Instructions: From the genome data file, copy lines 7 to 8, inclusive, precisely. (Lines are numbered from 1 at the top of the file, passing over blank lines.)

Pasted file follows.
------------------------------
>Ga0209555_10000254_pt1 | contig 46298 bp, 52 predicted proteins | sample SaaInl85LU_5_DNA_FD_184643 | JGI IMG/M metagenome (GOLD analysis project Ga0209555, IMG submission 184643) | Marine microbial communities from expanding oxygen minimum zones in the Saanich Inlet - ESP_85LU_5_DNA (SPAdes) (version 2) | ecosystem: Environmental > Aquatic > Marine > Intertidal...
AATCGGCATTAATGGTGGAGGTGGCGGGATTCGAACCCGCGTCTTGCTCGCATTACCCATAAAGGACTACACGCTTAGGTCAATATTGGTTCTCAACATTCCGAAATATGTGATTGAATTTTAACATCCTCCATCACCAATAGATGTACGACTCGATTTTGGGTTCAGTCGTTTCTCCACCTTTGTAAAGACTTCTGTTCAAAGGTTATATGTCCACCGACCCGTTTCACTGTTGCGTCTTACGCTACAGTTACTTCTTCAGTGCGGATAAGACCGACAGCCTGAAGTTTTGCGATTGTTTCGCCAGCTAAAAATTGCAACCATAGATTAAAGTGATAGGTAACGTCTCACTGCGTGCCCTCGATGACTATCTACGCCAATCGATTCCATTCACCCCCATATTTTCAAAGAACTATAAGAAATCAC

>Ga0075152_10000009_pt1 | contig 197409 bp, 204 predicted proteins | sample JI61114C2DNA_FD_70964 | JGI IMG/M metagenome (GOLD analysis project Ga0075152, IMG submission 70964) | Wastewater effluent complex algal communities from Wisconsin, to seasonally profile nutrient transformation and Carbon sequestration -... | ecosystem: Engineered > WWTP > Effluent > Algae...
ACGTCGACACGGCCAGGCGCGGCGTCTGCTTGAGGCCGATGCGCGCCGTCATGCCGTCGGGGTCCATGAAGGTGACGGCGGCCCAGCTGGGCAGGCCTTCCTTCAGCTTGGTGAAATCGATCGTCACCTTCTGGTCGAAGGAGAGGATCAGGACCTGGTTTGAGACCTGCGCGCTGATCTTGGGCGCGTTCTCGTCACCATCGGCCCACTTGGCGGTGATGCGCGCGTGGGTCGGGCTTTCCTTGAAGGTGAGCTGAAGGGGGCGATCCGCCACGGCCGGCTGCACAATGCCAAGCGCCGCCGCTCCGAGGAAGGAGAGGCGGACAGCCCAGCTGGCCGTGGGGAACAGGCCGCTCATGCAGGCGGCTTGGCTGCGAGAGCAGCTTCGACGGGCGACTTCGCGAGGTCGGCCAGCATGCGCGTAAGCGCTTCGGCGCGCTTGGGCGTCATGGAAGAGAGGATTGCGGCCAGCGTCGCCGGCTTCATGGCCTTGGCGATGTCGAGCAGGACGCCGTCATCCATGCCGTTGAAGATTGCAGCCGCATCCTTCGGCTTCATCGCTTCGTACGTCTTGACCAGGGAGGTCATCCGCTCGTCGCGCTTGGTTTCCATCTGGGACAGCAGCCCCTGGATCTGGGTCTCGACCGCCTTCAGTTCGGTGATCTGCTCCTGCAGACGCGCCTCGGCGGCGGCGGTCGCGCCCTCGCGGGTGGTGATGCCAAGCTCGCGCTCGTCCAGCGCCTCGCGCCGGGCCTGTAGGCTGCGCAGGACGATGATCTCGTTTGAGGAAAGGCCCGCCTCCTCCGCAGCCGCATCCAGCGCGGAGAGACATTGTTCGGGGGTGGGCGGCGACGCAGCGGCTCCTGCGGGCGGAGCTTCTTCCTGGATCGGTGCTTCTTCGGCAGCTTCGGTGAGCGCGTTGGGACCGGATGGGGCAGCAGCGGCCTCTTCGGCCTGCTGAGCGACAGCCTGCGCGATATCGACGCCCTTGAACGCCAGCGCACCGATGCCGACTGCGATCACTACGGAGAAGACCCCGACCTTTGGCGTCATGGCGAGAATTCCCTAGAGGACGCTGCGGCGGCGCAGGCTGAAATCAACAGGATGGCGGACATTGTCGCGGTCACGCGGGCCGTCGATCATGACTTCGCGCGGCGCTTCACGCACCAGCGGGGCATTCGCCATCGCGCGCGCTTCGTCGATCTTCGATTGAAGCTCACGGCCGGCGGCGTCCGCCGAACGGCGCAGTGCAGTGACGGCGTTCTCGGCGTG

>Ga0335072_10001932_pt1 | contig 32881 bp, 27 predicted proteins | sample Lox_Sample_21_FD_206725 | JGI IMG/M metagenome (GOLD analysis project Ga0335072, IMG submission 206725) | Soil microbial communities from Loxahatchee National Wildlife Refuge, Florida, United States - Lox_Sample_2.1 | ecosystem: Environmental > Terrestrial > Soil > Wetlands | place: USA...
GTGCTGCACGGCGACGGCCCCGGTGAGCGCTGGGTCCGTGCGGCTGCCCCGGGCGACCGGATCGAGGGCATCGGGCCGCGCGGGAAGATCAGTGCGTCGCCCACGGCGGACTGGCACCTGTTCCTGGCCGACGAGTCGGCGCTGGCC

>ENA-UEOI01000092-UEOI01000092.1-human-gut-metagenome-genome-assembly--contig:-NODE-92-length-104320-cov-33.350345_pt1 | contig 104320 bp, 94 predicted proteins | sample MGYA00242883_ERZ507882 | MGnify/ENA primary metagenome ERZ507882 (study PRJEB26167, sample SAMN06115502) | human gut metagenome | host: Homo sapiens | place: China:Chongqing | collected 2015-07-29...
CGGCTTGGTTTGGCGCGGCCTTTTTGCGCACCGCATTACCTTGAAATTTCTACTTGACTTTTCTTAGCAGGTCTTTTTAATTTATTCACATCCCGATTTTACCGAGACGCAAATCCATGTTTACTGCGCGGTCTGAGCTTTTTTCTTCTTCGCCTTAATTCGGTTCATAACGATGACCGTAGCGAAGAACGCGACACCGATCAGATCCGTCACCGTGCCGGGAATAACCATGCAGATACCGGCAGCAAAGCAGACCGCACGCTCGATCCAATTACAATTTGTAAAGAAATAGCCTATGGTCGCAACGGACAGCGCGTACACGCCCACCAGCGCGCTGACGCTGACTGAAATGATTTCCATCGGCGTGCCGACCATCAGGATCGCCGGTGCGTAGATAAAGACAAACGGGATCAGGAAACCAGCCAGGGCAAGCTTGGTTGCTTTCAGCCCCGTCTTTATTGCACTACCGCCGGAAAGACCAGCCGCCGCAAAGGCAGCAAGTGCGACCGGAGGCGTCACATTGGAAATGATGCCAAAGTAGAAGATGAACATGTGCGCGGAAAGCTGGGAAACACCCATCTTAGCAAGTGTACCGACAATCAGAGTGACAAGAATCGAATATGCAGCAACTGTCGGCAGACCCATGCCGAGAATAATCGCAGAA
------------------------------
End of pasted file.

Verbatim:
>ENA-UEOI01000092-UEOI01000092.1-human-gut-metagenome-genome-assembly--contig:-NODE-92-length-104320-cov-33.350345_pt1 | contig 104320 bp, 94 predicted proteins | sample MGYA00242883_ERZ507882 | MGnify/ENA primary metagenome ERZ507882 (study PRJEB26167, sample SAMN06115502) | human gut metagenome | host: Homo sapiens | place: China:Chongqing | collected 2015-07-29...
CGGCTTGGTTTGGCGCGGCCTTTTTGCGCACCGCATTACCTTGAAATTTCTACTTGACTTTTCTTAGCAGGTCTTTTTAATTTATTCACATCCCGATTTTACCGAGACGCAAATCCATGTTTACTGCGCGGTCTGAGCTTTTTTCTTCTTCGCCTTAATTCGGTTCATAACGATGACCGTAGCGAAGAACGCGACACCGATCAGATCCGTCACCGTGCCGGGAATAACCATGCAGATACCGGCAGCAAAGCAGACCGCACGCTCGATCCAATTACAATTTGTAAAGAAATAGCCTATGGTCGCAACGGACAGCGCGTACACGCCCACCAGCGCGCTGACGCTGACTGAAATGATTTCCATCGGCGTGCCGACCATCAGGATCGCCGGTGCGTAGATAAAGACAAACGGGATCAGGAAACCAGCCAGGGCAAGCTTGGTTGCTTTCAGCCCCGTCTTTATTGCACTACCGCCGGAAAGACCAGCCGCCGCAAAGGCAGCAAGTGCGACCGGAGGCGTCACATTGGAAATGATGCCAAAGTAGAAGATGAACATGTGCGCGGAAAGCTGGGAAACACCCATCTTAGCAAGTGTACCGACAATCAGAGTGACAAGAATCGAATATGCAGCAACTGTCGGCAGACCCATGCCGAGAATAATCGCAGAA